In recent months, long held concerns of relentless hazing and bullying in the Korean army for young men doing there mandatory army service has come to a head. Details of a death of a 22 year old conscript in April after being subjected to lengthy daily beatings, sleep deprivation and constant humiliation came to light after an investigation into the circumstances of the death in August and have prompted nationwide outcry and human rights organisations calling for reform of the damaging culture military service is having on young men.
Military training is compulsory for men in Korea and lasts for roughly 2 years which they must complete before the age of 30. Many who have yet to complete their service are overlooked for jobs while those that have been excused from service due to various illnesses and injuries often face discrimination during recruitment and ostracizing once recruited into a company. During these young men’s formative years they are subjected to the realities of a boot camp life; following orders, constant training, small living conditions, sleep deprivation, verbal and physical abuse, even restricted access to see or even talk to family and friends. During this period many are learning how to build relationships with other men around the idea of strong hierarchy and following orders. Once service is completed these facets of military culture naturally transition into corporate life for new male graduates and could be identified as a major influence and cause of some of the major criticisms against modern day Korean corporate culture.
Juniors in companies are effectively pre-trained "yes" men, literally having been drilled into following orders and never questioning hierarchy, to do as such could bring about retaliation. Along with some of the other less desirable side effects of military culture on corporations such as strict company structures, hierarchy demands, adhoc reporting, boot camp training sessions and “men’s clubs” creating glass ceilings; the growing issue of hazing and bullying of new “recruits” was very much present during my period as a rookie recruit at a Korean company.
“Michael, this is like the army” My fellow co-workers and close friends would regularly joke. But behind this joke was a very sincere criticism. They would tell me of the Korean saying “il(1)pyong-ee(2)pyong” which refers to when 2nd year conscripts take out past frustrations on the “fresh meat” of first year recruits; literally a hazing of "freshers". They seem to have short memories of their own hardships and it is almost a 2nd year recruits duty to carry out the same hazing and humiliation to the new recruits. This is sometimes pressured by other seniors but psychologically packaged as a reward for the year of mistreatment they themselves were forced to endure.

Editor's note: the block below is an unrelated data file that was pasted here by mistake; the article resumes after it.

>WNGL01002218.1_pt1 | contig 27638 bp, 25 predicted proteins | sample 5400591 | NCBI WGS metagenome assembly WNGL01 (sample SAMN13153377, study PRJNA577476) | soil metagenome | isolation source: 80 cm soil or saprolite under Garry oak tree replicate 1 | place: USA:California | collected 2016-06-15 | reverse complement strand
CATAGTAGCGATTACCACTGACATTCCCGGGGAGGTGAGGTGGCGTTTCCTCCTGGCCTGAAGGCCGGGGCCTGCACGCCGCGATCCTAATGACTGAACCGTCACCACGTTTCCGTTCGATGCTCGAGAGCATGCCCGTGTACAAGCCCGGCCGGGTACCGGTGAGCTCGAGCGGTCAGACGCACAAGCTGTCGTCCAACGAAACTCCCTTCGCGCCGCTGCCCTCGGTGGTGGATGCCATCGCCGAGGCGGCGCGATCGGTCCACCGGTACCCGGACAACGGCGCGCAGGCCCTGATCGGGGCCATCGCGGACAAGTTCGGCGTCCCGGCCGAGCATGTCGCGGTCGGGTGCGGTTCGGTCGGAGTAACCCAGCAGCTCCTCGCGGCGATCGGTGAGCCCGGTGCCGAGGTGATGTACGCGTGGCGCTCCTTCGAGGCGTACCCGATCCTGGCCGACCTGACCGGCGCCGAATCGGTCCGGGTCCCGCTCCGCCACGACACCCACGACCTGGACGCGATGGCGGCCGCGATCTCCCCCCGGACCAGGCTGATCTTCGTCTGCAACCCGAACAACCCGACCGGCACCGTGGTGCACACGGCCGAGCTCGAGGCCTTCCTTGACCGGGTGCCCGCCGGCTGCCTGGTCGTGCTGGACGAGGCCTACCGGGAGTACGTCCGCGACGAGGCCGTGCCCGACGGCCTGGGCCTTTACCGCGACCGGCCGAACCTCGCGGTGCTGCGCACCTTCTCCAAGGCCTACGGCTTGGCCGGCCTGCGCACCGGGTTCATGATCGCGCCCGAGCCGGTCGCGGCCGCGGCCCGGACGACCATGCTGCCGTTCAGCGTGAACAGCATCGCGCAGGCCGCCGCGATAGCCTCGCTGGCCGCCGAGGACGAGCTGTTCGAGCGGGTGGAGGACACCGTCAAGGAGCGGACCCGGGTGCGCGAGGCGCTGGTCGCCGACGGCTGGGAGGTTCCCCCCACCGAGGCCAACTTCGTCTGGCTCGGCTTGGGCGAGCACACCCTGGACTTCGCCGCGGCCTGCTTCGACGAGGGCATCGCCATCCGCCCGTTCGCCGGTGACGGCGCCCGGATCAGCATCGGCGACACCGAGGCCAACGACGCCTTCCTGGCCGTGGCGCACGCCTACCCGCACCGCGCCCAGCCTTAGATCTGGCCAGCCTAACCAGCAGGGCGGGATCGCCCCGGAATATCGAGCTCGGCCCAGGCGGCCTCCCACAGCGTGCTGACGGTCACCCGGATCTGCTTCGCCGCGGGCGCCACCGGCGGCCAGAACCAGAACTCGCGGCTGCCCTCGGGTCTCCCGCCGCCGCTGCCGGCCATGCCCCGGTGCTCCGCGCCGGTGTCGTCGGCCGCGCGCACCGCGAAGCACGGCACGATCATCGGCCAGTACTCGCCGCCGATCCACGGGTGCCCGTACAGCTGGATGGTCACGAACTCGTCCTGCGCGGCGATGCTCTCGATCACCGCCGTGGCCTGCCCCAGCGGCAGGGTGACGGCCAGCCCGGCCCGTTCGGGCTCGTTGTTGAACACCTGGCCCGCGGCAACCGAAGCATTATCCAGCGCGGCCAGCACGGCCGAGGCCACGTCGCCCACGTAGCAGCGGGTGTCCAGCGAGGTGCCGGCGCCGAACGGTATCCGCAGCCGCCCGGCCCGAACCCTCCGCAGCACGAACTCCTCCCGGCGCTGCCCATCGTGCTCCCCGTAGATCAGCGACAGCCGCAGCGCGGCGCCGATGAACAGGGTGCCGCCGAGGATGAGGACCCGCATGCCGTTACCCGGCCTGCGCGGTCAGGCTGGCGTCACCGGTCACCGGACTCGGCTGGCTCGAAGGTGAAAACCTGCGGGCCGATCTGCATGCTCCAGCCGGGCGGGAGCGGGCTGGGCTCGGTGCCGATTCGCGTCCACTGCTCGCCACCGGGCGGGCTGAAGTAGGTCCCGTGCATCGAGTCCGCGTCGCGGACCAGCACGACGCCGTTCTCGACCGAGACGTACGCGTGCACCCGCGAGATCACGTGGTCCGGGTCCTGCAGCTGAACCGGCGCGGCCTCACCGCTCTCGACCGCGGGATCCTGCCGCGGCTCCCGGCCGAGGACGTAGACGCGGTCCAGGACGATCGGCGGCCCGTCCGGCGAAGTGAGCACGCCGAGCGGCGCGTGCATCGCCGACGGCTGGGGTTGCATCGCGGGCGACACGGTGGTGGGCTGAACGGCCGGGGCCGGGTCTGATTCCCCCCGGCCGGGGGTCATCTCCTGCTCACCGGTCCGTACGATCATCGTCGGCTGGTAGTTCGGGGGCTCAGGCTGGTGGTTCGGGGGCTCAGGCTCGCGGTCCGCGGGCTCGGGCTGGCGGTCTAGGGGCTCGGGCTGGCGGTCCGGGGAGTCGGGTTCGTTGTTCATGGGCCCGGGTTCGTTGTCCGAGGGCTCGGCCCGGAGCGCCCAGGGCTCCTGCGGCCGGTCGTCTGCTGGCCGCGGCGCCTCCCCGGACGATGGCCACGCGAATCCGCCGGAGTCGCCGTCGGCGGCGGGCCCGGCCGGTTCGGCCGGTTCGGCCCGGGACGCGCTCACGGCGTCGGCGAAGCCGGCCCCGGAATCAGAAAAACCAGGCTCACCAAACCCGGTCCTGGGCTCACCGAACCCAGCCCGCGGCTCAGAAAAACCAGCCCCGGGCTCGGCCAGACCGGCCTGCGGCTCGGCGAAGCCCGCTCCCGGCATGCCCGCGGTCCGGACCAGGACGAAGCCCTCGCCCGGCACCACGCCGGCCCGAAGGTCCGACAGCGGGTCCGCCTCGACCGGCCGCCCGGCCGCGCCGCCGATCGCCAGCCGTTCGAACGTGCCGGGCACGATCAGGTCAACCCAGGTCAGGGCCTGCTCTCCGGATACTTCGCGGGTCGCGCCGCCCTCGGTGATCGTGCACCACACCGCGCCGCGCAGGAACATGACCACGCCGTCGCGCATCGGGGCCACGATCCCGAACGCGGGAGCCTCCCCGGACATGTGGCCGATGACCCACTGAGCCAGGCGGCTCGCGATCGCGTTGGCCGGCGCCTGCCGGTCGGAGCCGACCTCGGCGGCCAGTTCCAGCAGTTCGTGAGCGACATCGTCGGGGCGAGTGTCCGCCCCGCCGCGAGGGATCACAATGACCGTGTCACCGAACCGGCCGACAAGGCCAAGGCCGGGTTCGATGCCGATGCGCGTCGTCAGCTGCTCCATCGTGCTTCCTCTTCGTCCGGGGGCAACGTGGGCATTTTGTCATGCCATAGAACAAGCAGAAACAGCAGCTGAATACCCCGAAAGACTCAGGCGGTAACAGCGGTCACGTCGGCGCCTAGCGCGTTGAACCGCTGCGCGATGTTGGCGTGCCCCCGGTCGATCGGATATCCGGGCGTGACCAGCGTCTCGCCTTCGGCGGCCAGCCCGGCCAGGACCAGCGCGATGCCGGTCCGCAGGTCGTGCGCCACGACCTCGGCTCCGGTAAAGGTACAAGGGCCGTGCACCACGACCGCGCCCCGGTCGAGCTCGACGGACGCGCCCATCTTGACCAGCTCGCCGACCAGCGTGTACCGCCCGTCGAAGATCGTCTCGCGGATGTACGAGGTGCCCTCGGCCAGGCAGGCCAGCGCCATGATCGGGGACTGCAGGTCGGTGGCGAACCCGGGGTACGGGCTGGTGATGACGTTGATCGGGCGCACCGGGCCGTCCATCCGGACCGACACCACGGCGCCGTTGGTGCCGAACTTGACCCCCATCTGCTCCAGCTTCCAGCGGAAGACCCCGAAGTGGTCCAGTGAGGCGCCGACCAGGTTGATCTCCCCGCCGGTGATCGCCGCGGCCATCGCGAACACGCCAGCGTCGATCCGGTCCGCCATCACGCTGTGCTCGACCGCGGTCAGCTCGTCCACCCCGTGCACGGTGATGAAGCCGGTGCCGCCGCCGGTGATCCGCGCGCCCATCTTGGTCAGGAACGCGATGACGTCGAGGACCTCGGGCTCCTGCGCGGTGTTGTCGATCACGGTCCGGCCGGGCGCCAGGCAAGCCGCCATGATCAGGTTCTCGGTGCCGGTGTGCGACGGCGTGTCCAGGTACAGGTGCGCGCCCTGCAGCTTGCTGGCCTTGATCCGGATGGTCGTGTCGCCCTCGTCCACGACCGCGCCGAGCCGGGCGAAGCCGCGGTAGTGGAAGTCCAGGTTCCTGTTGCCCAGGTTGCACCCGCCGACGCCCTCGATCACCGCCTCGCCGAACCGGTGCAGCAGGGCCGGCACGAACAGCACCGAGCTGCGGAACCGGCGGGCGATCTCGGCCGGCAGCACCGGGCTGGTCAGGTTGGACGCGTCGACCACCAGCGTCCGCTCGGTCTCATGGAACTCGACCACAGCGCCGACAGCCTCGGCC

This hazing culture is most prevalent in male dominated industries and company functions. I myself had witnessed various tactics employed to psychologically and physically abuse new male rookie workers particularly in sales teams where a “boys club” was very much formed. There was the time a senior manager blasted a friend co-worker who he spotted laughing in the office – “you didn't come here for fun, you came here to work”; Then there was the 2nd year worker telling me to not look him in the eyes, something many of my friends would joke about over drinks but in this instance my Sunbae (senior) was very much serious. Then there was the odd occurrence of my fellow rookie workers being told not to fraternize with me after spotting us in the lunch room, “It doesn't look good for you to be so friendly with the foreigner; the team leader won’t like it” - an odd mix of bullying and racism rolled into one.
Hazing and peer pressure are most involved in the well documented Korean company culture of hoesik (regular dinner drinks). New graduate employees are force fed shot after shot of soju (a 20% liquor) to prove not only there “masculinity” but their commitment to the company and work team. The negative health effects of binge drinking are well documented and for many recruits having to do 10 shots in as many minutes is a reality that they cannot avoid. Even as grown adults with families they will still be expected to sacrifice time spent at home with there children in favour of keeping up appearances at company dinners. To excuse yourself from such functions could not only result in the worker being ostracized from the entire team but increased peer pressure to toe the line and join in like everybody else. In extreme circumstances new graduates may be forced into sexual acts with prostitutes as the night moves from barbecue joint - to bar - to karaoke - to room salon and other "hidden" forms of prostitution.
My experiences directly with such hazing and bullying were limited as I was of course a foreigner in a Korean company but the experiences shared with me by my fellow rookie co-workers surely only scratches the surface of a larger and more destructive corporate culture.